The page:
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Modern Greece
by [?]

Et vacuus cantat coram latrone viator;

Vacuus not of money, but of pistols. Yet on the other hand, though possibly sound law for the thickets of Mount Cithaeron, this would be too unsafe a policy as a general rule: too often it is the exposure of a helpless exterior which first suggests the outrage. And perhaps the best suggestion for the present would be, that travellers should carry in their hands an apparent telescope or a reputed walking-cane; which peaceful and natural part of his appointments will first operate to draw out his lurking forest friend from his advantage; and on closer colloquy, if this friend should turn restive, then the ‘Tuscan artist’s tube,’ contrived of course a double debt to pay, will suddenly reveal another sort of tube, insinuating an argument sufficient for the refutation of any sophism whatever. This is the best compromise which we can put forward with the present dilemma in Greece, where it seems that to be armed or to be unarmed is almost equally perilous. But our secret opinion is, that in all countries alike, the only absolute safeguard against highway robbery is–a railway; for then the tables are turned; not he who is stopped–incurs the risk, but he who stops: we question whether Samson himself could have pulled up his namesake on the Liverpool railway. Recently, indeed, in the Court of Common Pleas, on a motion to show cause by Sergeant Bompas, in Hewitt v. Price, Tindal (Chief-Justice) said–‘We cannot call a railway a public [Footnote 1] security, I think,’ (laughter:) but we think otherwise. In spite of ‘laughter,’ we consider it a specific against the Low Toby. And, en attendant, there is but one step towards amelioration of things for Greece, which lies in summary ejecting of the Bavarian locusts. Where all offices of profit or honor are engrossed by needy aliens, you cannot expect a cheerful temper in the people. And, unhappily, from moody discontent in Greece to the taking of purses is a short transition.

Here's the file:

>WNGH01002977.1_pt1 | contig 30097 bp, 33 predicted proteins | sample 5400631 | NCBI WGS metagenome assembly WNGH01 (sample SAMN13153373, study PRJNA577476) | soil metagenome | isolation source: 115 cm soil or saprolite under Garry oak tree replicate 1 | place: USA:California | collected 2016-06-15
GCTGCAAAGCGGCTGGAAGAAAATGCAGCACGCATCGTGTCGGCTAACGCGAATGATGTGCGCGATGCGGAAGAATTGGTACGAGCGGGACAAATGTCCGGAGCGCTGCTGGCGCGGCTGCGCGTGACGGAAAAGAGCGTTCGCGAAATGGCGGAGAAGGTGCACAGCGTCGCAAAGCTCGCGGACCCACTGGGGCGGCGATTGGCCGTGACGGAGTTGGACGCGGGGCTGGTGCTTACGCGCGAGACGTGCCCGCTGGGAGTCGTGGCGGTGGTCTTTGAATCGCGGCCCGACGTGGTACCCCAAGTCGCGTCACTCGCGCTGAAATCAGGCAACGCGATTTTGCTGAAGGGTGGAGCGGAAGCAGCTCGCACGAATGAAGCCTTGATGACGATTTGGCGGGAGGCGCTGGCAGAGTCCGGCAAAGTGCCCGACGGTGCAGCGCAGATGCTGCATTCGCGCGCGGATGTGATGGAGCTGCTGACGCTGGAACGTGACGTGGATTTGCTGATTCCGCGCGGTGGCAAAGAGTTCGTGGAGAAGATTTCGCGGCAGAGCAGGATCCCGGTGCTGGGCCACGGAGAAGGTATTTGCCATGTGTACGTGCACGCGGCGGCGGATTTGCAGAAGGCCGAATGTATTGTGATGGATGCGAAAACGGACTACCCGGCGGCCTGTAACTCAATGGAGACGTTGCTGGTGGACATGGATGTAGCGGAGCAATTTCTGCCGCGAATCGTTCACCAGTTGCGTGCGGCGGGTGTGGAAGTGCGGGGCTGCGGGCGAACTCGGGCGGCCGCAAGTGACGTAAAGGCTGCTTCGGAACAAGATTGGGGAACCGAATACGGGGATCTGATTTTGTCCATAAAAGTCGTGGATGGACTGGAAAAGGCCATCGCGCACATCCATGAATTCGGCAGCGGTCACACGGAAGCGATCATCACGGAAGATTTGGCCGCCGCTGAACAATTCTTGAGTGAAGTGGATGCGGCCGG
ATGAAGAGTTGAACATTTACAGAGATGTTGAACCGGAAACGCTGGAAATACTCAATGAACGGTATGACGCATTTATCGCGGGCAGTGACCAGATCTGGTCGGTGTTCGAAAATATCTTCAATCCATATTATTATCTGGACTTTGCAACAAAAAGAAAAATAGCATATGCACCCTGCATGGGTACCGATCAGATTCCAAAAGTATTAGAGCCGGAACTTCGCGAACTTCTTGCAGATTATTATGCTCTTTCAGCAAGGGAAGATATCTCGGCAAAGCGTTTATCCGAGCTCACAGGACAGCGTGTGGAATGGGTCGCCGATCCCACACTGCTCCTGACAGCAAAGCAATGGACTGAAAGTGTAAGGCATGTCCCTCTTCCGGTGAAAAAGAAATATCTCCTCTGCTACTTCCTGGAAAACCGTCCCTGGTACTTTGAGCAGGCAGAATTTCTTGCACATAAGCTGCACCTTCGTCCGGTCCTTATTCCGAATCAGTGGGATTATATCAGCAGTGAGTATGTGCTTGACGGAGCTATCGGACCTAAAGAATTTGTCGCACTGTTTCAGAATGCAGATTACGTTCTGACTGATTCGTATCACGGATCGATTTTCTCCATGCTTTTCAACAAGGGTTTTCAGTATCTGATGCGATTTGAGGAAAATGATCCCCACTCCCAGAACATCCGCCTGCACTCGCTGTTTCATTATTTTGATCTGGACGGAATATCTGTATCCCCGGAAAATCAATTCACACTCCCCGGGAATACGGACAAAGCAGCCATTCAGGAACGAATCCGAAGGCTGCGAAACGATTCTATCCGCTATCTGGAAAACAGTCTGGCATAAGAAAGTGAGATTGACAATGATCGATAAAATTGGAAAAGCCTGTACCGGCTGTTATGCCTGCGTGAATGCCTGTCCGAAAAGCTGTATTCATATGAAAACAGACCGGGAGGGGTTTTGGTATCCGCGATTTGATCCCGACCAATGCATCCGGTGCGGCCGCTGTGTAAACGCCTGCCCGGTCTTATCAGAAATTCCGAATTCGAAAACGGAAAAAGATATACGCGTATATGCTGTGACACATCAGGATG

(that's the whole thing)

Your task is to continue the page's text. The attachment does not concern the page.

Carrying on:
Thus have we disposed of ‘St. Nicholas’s Clerks.’ Next we come to fleas and dogs:–Have we a remedy for these? We have: but as to fleas, applicable or not, according to the purpose with which a man travels. If, as happened at times to Mr. Mure, a natural, and, for his readers, a beneficial anxiety to see something of domestic habits, overcomes all sense of personal inconvenience, he will wish, at any cost, to sleep in Grecian bedrooms, and to sit by German hearths. On the other hand, though sensible of the honor attached to being bit by a flea lineally descended from an Athenian flea that in one day may possibly have bit three such men as Pericles, Phidias, and Euripides, many quiet unambitious travellers might choose to dispense with ‘glory,’ and content themselves with the view of Greek external nature. To these persons we would recommend the plan of carrying amongst their baggage a tent, with portable camp-beds; one of those, as originally invented upon the encouragement of the Peninsular campaigns from 1809 to 1814, and subsequently improved, would meet all ordinary wants. It is objected, indeed, that by this time the Grecian fleas must have colonized the very hills and woods; as once, we remember, upon Westminster Bridge, to a person who proposed bathing in the Thames by way of a ready ablution from the July dust, another replied, ‘My dear sir, by no means; the river itself is dusty. Consider what it is to have received the dust of London for nineteen hundred years since Caesar’s invasion.’ But in any case the water cups, in which the bed-posts rest, forbid the transit of creatures not able to swim or to fly. A flea indeed leaps; and, by all report, in a way that far beats a tiger–taking the standard of measurement from the bodies of the competitors. But even this may be remedied: giving the maximum leap of a normal flea, it is always easy to raise the bed indefinitely from the ground–space upwards is unlimited–and the supporters of the bed may be made to meet in one pillar, coated with so viscous a substance as to put even a flea into chancery.